Advisor:Lee, L. James
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Publisher:The Ohio State University
Series/Report no.:The Ohio State University. William G. Lowrie Department of Chemical and Biomolecular Engineering Honors Theses; 2016
Exosomes are mammalian extracellular vesicles that are involved in intracellular communication. The discovery of RNA in exosomes established their capacity to function as RNA delivery vehicles in gene therapy applications. The main obstacle to the gene therapy approach is finding suitable vehicles to deliver therapeutic genetic molecules. Conventional delivery methods employ viruses or liposomes, however, the clinical applications of these vehicles are limited by shortcomings such as cytotoxicity and immunogenicity. On the other hand, exosomes could represent a more effective delivery vehicle because they are natural transporters of RNA. The purpose of the research presented in this thesis was to investigate the transfection ability and cytotoxicity of exosomes. Exosomes were used to transfect mouse embryonic fibroblasts (MEFs) in vitro with mRNA for Ascl1, Brn2 and Myt1l (ABM), a combination of transcription factors that reprograms fibroblasts into neurons. The exosomes were prepared by isolating them from the supernatant of MEFs transfected with ABM plasmids using bulk electroporation (BEP). Exosome cytotoxicity was compared to that of a commercial liposome formulation by incubating them with MEFs and determining cell viability. The results indicate that exosomes successfully transfected MEFs with ABM mRNA. In addition, the exosomes were less cytotoxic than the liposomes. In fact, viability of MEFs was minimally impacted by incubation with the exosomes. Further research in exosome-based transfection could one day allow researchers to harness their intrinsic properties with the purpose of delivering RNA for gene therapy.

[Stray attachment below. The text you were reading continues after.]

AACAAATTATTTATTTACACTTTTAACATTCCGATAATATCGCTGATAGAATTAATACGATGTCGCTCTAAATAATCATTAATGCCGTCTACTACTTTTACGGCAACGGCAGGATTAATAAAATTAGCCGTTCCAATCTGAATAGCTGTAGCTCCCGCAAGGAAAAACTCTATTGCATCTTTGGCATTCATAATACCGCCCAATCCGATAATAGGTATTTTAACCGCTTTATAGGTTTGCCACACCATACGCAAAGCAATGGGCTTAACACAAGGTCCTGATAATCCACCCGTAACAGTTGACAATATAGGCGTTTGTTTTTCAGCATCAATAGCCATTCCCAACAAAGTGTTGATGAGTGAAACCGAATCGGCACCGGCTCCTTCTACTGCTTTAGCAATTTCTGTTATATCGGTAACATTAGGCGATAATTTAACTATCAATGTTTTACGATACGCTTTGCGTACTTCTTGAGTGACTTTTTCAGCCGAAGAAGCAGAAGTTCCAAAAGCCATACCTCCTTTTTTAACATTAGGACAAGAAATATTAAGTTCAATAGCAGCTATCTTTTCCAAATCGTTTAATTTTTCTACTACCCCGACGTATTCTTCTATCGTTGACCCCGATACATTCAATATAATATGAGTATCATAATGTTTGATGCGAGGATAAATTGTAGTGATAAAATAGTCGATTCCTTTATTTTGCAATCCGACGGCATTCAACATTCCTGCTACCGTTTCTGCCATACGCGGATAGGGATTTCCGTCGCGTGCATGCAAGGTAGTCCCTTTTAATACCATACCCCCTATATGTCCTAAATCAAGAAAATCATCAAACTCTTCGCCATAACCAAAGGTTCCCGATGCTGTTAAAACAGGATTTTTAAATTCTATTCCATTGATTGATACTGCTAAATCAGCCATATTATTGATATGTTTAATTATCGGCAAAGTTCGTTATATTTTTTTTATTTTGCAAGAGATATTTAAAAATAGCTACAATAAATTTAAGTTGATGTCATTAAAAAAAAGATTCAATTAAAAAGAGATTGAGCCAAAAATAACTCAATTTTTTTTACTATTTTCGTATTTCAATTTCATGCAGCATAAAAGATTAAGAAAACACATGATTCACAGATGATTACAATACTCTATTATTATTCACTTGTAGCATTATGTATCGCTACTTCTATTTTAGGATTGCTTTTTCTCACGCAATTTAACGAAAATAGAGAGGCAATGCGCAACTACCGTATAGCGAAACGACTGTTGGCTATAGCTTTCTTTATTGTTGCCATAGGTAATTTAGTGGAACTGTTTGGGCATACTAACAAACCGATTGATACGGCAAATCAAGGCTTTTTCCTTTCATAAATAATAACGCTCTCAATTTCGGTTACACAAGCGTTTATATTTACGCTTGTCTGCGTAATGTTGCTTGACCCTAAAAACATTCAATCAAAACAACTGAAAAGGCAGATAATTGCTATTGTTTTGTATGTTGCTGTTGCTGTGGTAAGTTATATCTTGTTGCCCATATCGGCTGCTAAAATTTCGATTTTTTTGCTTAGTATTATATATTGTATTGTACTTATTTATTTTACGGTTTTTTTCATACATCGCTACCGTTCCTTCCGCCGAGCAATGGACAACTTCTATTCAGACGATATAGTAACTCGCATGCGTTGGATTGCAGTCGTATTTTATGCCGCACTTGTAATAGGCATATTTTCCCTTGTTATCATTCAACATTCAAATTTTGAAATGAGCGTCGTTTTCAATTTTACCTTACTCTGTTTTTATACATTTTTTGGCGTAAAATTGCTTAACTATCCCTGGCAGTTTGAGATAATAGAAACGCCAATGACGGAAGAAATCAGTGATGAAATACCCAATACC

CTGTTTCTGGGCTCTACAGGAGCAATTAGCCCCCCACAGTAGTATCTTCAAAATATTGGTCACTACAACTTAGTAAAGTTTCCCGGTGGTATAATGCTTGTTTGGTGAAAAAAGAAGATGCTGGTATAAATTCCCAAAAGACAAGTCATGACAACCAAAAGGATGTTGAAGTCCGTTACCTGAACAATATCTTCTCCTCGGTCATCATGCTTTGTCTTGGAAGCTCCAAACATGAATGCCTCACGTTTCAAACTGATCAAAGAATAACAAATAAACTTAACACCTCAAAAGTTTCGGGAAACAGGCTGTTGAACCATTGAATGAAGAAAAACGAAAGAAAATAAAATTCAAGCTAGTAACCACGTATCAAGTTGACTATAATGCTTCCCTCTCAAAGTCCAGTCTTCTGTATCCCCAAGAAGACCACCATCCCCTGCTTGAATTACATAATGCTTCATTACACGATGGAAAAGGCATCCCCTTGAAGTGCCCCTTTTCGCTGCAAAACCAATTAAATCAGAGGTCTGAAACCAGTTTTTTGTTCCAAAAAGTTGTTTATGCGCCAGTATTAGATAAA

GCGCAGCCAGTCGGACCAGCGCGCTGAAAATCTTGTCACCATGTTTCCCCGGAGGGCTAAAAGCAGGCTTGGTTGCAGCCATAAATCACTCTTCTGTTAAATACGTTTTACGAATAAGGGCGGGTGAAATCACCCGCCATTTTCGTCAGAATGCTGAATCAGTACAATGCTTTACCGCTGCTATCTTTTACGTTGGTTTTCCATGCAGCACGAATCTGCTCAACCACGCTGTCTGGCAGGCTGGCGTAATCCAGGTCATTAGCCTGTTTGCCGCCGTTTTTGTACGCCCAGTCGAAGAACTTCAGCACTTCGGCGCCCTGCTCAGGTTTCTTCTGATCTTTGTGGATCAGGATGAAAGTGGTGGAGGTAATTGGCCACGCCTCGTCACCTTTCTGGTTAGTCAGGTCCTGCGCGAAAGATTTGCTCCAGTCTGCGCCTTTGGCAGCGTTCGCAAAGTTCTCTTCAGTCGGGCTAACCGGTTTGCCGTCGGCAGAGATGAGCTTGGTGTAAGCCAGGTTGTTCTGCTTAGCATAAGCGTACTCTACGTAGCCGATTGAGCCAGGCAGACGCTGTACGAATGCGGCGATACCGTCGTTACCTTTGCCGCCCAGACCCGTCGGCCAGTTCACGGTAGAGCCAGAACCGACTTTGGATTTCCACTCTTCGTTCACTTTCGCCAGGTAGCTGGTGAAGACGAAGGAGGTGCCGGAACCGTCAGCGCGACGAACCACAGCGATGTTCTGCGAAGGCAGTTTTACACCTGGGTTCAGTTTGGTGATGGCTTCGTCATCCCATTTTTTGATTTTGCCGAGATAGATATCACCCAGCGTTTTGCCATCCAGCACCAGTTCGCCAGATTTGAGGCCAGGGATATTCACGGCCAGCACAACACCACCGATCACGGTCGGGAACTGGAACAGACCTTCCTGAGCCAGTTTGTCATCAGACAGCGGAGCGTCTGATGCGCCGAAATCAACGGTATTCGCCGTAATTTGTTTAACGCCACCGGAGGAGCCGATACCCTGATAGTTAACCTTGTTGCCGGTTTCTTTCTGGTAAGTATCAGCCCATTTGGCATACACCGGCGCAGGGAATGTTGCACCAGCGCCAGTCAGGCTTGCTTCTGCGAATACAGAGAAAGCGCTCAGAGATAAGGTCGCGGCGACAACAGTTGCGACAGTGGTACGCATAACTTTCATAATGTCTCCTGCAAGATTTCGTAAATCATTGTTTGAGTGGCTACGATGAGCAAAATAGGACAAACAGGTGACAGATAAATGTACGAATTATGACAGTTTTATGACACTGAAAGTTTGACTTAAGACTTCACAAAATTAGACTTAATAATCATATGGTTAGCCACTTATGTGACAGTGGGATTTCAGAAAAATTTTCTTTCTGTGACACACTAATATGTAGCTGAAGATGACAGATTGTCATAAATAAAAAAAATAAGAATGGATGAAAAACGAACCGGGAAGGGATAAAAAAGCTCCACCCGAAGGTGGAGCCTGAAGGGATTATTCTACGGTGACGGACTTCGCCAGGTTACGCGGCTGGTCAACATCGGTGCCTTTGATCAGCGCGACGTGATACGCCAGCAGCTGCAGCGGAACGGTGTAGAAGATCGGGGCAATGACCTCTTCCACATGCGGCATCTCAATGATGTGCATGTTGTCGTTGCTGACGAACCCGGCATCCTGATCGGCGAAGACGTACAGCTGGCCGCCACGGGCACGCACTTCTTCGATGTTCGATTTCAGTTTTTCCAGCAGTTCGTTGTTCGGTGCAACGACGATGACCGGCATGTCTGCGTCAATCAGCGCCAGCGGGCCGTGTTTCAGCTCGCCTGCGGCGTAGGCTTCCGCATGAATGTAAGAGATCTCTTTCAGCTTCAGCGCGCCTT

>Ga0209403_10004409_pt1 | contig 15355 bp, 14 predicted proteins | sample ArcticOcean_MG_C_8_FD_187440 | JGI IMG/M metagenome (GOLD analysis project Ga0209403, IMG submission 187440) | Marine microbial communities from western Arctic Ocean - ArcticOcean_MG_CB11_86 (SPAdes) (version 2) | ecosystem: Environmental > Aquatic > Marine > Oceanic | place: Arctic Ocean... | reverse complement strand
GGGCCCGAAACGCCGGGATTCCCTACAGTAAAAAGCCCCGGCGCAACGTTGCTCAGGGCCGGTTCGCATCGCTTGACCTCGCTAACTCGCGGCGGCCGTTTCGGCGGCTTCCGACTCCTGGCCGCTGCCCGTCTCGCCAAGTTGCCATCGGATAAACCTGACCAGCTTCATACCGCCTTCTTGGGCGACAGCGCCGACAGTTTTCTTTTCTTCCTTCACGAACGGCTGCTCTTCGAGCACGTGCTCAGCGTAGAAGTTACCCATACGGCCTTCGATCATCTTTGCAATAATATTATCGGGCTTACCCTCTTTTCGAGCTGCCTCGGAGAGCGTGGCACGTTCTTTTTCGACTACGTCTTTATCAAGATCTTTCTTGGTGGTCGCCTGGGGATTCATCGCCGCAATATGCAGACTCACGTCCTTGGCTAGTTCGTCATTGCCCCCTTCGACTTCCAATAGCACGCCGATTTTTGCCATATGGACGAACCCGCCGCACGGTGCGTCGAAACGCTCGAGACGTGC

Academic Major: Chemical Engineering
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